How to Repair a Small Split in a Fur Coat

Written by dina gilio-whitaker
  • Share
  • Tweet
  • Share
  • Pin
  • Email
How to Repair a Small Split in a Fur Coat
You can repair small tears in your fur coat yourself. (Jupiterimages/Photos.com/Getty Images)

A small tear in an expensive fur coat can be alarming. It can also be quite costly to pay for someone else to do it. Fortunately, it's not difficult to repair, if you have some basic sewing skills and a little patience. No matter what type of fur it is, the technique will be basically the same.

Skill level:
Moderately Easy

Other People Are Reading

Things you need

  • Leather needle
  • Artificial sinew
  • Scissors
  • Needle-nose pliers
  • Thimble
  • Seam ripper
  • Standard needle
  • Thread

Show MoreHide

Instructions

  1. 1

    Locate the tear, and find the closest point where the lining is attached to the fur, assuming the coat is lined.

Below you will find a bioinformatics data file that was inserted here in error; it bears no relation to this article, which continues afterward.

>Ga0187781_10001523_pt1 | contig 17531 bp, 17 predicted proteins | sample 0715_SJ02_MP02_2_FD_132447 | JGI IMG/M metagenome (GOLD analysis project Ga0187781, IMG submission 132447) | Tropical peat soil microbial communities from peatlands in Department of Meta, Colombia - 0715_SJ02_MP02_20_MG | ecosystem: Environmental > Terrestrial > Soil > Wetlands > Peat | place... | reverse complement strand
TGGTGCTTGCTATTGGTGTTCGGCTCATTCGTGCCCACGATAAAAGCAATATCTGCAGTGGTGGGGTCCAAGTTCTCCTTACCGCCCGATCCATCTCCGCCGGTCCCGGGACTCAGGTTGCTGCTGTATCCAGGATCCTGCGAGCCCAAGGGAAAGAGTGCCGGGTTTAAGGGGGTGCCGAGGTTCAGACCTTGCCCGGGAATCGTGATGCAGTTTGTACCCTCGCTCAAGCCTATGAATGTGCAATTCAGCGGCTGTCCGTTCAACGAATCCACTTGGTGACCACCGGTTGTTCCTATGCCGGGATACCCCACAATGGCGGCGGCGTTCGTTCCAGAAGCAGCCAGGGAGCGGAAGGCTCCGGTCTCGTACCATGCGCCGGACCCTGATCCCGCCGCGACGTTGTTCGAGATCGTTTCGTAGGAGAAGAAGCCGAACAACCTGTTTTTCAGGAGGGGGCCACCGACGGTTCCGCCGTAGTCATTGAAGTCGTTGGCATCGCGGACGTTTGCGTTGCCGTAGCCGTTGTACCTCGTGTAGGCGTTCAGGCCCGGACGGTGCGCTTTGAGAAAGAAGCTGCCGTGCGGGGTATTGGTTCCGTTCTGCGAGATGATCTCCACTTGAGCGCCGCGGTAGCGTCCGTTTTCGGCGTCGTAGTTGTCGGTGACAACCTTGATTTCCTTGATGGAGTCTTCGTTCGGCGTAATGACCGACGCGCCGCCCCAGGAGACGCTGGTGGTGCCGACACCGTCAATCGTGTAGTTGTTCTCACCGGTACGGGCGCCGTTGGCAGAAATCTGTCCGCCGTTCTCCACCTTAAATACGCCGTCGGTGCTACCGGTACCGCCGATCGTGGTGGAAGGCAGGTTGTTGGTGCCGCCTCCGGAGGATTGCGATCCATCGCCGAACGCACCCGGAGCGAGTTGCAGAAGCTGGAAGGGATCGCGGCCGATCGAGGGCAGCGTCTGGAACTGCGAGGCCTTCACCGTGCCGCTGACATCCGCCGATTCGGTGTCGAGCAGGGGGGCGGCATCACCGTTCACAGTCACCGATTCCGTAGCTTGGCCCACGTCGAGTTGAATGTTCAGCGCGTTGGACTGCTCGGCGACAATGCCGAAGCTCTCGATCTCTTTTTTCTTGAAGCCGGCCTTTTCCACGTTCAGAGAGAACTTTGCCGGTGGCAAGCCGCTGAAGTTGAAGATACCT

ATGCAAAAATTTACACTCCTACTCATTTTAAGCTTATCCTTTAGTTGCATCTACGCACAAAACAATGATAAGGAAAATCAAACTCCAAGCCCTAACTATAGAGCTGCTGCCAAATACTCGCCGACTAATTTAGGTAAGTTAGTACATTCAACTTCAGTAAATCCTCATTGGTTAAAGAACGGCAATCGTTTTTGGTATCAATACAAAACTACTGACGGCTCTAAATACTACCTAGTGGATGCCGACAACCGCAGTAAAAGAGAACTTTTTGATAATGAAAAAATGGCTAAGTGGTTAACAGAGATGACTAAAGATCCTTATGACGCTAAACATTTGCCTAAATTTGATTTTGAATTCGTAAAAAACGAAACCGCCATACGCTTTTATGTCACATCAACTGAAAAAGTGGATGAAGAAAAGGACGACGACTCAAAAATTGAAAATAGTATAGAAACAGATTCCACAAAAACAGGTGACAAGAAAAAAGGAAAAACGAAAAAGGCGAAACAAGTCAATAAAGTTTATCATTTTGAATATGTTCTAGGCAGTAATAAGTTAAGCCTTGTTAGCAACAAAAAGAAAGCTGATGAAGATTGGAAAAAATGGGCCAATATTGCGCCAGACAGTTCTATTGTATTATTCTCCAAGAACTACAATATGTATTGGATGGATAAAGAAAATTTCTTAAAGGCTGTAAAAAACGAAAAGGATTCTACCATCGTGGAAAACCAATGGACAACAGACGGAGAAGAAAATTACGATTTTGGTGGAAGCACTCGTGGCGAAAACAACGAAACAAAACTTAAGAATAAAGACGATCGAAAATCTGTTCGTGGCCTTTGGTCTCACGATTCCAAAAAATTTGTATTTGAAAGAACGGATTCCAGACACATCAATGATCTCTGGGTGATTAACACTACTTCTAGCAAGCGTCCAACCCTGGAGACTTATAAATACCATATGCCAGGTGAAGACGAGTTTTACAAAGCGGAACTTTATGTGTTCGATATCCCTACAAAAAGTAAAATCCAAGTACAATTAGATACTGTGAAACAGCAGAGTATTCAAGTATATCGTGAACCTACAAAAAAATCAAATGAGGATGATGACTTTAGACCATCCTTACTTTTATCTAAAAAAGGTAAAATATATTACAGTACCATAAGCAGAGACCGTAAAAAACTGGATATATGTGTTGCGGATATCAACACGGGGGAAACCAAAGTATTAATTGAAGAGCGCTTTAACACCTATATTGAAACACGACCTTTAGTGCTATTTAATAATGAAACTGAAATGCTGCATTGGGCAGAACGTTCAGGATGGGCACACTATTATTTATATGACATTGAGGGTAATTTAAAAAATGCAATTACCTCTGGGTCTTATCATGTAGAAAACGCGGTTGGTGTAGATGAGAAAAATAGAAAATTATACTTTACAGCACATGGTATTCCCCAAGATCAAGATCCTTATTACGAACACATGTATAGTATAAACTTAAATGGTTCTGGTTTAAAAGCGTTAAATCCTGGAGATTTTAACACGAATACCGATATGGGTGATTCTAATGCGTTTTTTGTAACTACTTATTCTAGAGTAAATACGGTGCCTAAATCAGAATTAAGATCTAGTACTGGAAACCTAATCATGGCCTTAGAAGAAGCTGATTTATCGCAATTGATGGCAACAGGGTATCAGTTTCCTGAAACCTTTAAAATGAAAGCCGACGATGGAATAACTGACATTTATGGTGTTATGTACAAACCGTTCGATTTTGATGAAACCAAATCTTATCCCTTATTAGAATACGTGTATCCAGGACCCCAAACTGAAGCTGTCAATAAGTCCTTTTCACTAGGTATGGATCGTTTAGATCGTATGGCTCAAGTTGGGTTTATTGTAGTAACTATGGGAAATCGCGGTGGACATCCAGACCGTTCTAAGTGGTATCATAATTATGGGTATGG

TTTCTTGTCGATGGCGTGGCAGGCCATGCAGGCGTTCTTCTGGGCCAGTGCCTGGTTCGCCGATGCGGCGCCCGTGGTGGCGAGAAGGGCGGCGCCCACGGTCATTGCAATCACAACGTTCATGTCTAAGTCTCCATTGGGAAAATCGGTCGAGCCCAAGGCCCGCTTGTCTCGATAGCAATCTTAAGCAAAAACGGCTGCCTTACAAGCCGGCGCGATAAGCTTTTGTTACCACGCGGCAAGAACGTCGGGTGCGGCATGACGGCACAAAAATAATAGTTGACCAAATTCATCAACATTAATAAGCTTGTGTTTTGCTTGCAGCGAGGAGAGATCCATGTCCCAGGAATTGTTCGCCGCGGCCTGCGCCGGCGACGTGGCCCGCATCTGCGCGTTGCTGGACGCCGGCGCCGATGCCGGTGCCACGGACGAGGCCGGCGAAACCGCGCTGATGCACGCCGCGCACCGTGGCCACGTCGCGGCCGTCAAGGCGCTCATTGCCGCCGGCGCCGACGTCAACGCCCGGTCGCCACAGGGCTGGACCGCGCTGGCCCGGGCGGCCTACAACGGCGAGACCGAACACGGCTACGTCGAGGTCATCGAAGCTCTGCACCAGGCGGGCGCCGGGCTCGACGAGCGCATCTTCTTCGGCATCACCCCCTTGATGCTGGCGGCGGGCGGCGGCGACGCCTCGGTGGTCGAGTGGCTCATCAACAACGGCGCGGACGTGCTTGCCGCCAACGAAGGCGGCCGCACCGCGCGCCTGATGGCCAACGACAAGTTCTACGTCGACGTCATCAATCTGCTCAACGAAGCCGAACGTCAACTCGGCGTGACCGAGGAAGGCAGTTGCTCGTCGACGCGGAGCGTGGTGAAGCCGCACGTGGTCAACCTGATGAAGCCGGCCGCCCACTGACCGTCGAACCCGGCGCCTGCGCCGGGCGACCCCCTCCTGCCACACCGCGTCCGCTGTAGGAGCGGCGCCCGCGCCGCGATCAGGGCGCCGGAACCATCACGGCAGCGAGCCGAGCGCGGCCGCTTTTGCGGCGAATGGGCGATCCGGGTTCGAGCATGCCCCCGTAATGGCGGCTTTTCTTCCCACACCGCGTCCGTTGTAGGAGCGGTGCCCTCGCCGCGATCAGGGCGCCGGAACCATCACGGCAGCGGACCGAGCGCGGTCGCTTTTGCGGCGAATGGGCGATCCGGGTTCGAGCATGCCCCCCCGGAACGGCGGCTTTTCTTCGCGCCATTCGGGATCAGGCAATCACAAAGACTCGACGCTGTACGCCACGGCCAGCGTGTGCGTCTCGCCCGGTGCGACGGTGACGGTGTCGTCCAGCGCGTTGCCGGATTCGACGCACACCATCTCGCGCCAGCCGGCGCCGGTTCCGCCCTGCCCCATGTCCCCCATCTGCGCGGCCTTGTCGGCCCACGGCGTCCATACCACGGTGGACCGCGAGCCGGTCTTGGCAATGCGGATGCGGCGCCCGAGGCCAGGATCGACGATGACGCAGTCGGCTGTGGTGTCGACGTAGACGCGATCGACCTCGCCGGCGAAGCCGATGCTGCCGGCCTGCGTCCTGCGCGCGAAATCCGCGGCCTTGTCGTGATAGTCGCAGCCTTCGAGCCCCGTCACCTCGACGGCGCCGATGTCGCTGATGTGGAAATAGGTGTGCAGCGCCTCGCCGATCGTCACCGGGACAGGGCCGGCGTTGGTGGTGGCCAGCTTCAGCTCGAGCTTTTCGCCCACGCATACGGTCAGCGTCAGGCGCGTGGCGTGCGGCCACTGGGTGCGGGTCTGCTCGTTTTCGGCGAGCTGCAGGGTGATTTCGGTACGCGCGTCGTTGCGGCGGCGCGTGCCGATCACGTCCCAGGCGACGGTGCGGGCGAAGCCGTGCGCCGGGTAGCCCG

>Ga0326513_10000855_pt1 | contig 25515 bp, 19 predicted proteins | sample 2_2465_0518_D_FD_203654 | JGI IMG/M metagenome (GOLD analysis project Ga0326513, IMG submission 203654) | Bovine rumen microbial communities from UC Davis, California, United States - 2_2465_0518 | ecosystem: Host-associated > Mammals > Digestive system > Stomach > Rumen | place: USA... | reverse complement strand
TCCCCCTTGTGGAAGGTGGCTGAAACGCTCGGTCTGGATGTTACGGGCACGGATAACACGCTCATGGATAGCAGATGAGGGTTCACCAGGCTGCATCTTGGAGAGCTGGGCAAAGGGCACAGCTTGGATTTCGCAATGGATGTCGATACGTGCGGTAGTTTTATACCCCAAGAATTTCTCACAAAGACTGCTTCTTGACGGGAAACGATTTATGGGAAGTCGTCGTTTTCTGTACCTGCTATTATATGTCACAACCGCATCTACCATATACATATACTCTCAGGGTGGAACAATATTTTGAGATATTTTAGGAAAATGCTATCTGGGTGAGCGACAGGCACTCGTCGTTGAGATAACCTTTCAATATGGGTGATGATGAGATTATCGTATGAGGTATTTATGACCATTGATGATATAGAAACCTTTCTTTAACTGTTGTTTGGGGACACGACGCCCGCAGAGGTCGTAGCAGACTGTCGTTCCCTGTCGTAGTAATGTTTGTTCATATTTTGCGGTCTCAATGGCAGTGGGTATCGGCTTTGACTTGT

2. 2

    Carefully undo the seam with the seam ripper to make an opening wide enough to access the underside of the tear on the fur.

  3. 3

    Cut a length of the artificial sinew long enough to sew the tear. Split the sinew by unravelling it into a much thinner segment. You don't want it to be too bulky. Thread it into the leather needle, and tie a knot at the end.

  4. 4

    Stitch the tear from the inside of the fur using a wrap stitch. Be careful not to gather too much material into your stitch, as you want it to be as clean as possible. Remember that the underside of fur is leather, and you may need to pull the needle through the leather with the needle-nose pliers. Use the thimble on your opposing fingers, because leather needles are very sharp and will cause you to bleed when you poke yourself. Check the outside to see how it looks, and tie it off at the end.

  5. 5

    Gently stitch the lining back together with a matching colour thread with your standard needle.

Tips and warnings

  • Leather needles are also called "glover's" needles. You can buy glover's needles and artificial sinew at most large craft stores.

Don't Miss

Filter:
  • All types
  • Articles
  • Slideshows
  • Videos
Sort:
  • Most relevant
  • Most popular
  • Most recent

No articles available

No slideshows available

No videos available

By using the eHow.co.uk site, you consent to the use of cookies. For more information, please see our Cookie policy.